- 550 students had to be evacuated from the University of Canberra Library in Australia on Friday (May 10), after reports were made about a strong smell of gas.
- Lianhe Zaobao
The king of fruits is both loved and hated by many, but the creamy Southeast Asian fruit has also proven to be a source of trouble on many occasions, thanks to its pungent smell.
Most recently, 550 students had to be evacuated from the University of Canberra Library in Australia on Friday (May 10), after reports were made about a strong smell of gas.
In a statement, The Australian Capital Territory (ACT) Emergency Services Agency said that a hazardous materials (HAZMAT) team was sent to the campus to conduct atmospheric monitoring, while firefighters did a complete search of the building.
In a Facebook post, the University of Canberra Library revealed that the smell of gas had been traced to a durian that was dumped in one of the bins within the library.
While the story may sound ridiculous to durian lovers in Singapore and Malaysia who grew up loving its smell, this isn’t the first time the potent aroma of the durian has been the root cause of trouble.
1. Failed breathalyser test
Earlier this month, the king of fruits almost got a man into trouble with the law when he failed his breathalyser test after consuming durians in China’s Jiangsu province.
After the police conducted a blood test, it was revealed that the man had no trace of alcohol in his system and he was eventually released.
Further investigations by the police revealed that it was possible to record a positive reading of 36mg per 100ml of blood on a breathalyser test just after one had consumed durians.
The recorded reading was almost double China’s legal blood-alcohol concentration limit for driving of 20mg per 100ml of blood.
Read also: A man from China failed his breathalyser test – but it’s only because he consumed too much durian
2. An Indonesian flight carrying durians was grounded
A Sriwijaya Air flight bound for Jarkarta from Bengkulu was delayed for an hour in November 2018 after passengers made complaints about stacks of durians that was stored in the plane’s cargo hold.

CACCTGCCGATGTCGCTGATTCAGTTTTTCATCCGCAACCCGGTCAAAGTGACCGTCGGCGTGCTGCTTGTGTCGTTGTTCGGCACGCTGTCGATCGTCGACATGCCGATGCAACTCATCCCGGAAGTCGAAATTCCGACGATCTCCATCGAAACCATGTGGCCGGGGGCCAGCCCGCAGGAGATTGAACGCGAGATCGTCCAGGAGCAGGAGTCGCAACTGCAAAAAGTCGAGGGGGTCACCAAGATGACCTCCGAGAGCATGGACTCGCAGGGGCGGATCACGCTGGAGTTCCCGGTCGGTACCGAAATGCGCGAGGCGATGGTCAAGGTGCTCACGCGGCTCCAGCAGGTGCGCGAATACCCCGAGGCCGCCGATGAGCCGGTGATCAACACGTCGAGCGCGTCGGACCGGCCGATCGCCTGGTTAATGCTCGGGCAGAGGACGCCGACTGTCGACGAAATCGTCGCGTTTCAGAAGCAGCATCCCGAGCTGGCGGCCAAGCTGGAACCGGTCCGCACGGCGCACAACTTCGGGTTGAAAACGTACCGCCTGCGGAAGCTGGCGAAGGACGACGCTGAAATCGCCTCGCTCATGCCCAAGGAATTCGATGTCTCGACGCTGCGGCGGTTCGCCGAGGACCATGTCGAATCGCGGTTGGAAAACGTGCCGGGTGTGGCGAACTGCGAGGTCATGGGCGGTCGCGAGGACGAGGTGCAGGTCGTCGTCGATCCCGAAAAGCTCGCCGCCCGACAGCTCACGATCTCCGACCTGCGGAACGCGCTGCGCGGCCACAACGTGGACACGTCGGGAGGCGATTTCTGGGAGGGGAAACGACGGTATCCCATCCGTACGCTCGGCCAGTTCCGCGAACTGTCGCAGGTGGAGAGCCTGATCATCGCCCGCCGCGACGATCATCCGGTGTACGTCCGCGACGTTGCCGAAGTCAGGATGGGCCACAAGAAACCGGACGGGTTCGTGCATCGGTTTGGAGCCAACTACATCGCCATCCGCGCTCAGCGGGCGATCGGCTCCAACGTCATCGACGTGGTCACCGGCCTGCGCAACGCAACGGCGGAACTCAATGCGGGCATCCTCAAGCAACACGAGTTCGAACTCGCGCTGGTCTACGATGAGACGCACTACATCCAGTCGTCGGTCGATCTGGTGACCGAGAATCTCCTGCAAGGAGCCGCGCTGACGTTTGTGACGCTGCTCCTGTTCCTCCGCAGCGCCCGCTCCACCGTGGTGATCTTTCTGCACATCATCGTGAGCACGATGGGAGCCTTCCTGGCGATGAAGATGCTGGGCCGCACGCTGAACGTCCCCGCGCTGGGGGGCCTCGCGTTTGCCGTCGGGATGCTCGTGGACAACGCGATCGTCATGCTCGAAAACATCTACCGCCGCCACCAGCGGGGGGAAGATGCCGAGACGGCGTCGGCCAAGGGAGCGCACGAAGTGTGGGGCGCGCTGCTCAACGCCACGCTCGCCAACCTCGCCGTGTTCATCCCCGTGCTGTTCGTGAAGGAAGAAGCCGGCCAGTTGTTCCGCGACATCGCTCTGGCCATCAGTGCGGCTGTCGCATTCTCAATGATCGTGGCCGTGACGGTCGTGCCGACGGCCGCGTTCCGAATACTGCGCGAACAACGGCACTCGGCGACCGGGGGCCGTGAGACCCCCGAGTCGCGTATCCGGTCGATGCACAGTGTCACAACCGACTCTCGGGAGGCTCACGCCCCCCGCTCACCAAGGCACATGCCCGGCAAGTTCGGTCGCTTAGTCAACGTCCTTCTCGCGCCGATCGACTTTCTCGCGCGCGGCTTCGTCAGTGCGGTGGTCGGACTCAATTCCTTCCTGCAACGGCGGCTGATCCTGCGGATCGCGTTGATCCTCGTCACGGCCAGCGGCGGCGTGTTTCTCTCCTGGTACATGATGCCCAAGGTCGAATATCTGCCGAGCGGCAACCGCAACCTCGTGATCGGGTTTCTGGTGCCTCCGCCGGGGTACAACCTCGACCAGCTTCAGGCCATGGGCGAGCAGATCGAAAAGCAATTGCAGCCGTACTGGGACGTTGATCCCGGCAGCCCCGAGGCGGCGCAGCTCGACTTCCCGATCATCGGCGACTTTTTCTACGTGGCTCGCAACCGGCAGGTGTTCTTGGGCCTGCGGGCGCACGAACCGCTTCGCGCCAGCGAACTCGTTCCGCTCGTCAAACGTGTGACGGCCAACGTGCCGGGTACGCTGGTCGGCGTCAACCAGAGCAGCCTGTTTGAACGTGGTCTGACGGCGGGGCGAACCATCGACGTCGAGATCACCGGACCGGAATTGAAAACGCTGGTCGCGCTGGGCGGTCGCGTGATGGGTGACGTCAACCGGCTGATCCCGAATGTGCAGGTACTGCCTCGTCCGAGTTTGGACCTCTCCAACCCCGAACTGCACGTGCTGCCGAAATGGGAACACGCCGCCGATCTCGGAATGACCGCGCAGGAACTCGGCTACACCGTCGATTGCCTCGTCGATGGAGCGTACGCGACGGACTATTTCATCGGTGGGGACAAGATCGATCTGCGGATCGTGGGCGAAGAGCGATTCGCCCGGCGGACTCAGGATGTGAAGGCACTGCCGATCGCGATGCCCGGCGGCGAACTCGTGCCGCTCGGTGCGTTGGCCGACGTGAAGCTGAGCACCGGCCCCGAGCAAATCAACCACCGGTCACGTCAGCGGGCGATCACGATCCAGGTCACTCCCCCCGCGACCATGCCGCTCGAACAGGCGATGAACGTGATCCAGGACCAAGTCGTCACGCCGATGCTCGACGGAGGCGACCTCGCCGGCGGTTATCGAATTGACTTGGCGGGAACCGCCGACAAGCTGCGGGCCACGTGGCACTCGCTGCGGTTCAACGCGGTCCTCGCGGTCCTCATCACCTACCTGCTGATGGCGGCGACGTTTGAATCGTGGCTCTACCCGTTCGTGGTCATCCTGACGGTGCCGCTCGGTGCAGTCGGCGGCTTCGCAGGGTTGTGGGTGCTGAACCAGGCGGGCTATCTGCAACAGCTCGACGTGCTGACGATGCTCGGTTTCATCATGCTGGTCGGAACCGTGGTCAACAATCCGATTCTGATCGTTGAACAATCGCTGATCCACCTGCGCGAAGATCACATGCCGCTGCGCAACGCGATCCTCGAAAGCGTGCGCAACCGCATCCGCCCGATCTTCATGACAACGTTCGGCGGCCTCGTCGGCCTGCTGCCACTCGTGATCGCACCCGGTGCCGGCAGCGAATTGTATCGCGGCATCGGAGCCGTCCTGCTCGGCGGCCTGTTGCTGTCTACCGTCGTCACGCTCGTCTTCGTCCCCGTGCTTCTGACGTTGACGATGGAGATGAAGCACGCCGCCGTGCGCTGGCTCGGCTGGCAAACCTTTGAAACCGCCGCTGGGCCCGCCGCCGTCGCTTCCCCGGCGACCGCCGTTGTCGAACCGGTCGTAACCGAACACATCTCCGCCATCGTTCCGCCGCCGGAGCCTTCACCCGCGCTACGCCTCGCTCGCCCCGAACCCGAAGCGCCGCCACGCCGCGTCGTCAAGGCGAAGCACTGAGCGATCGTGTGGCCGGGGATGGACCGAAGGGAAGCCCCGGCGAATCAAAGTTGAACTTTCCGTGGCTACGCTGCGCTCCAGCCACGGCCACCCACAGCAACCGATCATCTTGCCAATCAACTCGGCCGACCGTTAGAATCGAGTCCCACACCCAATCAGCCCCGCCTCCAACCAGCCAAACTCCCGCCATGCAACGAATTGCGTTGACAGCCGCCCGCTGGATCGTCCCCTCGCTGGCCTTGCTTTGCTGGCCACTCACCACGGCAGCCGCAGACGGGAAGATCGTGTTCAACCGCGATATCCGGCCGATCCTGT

According to BBC news, passengers demanded for the fruit to be removed and some even came close to fighting with cabin crew.
Eventually, the airline had to give in to the demands of the passengers and unloaded the durians from the cargo hold, BBC said.
Read also: Indonesian flight grounded after passengers revolt over sacks of stinky durian in cargo hold
3. Rotting fruit in university campus library
About 600 staff and students were evacuated from the Royal Melbourne Institute of Technology university campus library in April 2018, after the potent smell of a rotting durian fruit had been mistaken for a gas leak, AP news reported.
According to AP news, specialist crews wearing masks searched the campus library, but all they found was a rotting durian in a cupboard.
4. Hospital ‘gas leak’
In April 2014, the smell of a durian had sparked concerns of a gas leak in one of the hospital wards in Mitcham Private Hospital in Melbourne, Australia, ABC news reported.
According to ABC news, six patients were evacuated to a different area of the hospital.
Later, firefighters who were called to the scene traced the smell to a durian.
The hospital’s chief executive said that the fruit had probably been given to one of the patients as a gift, ABC news reported.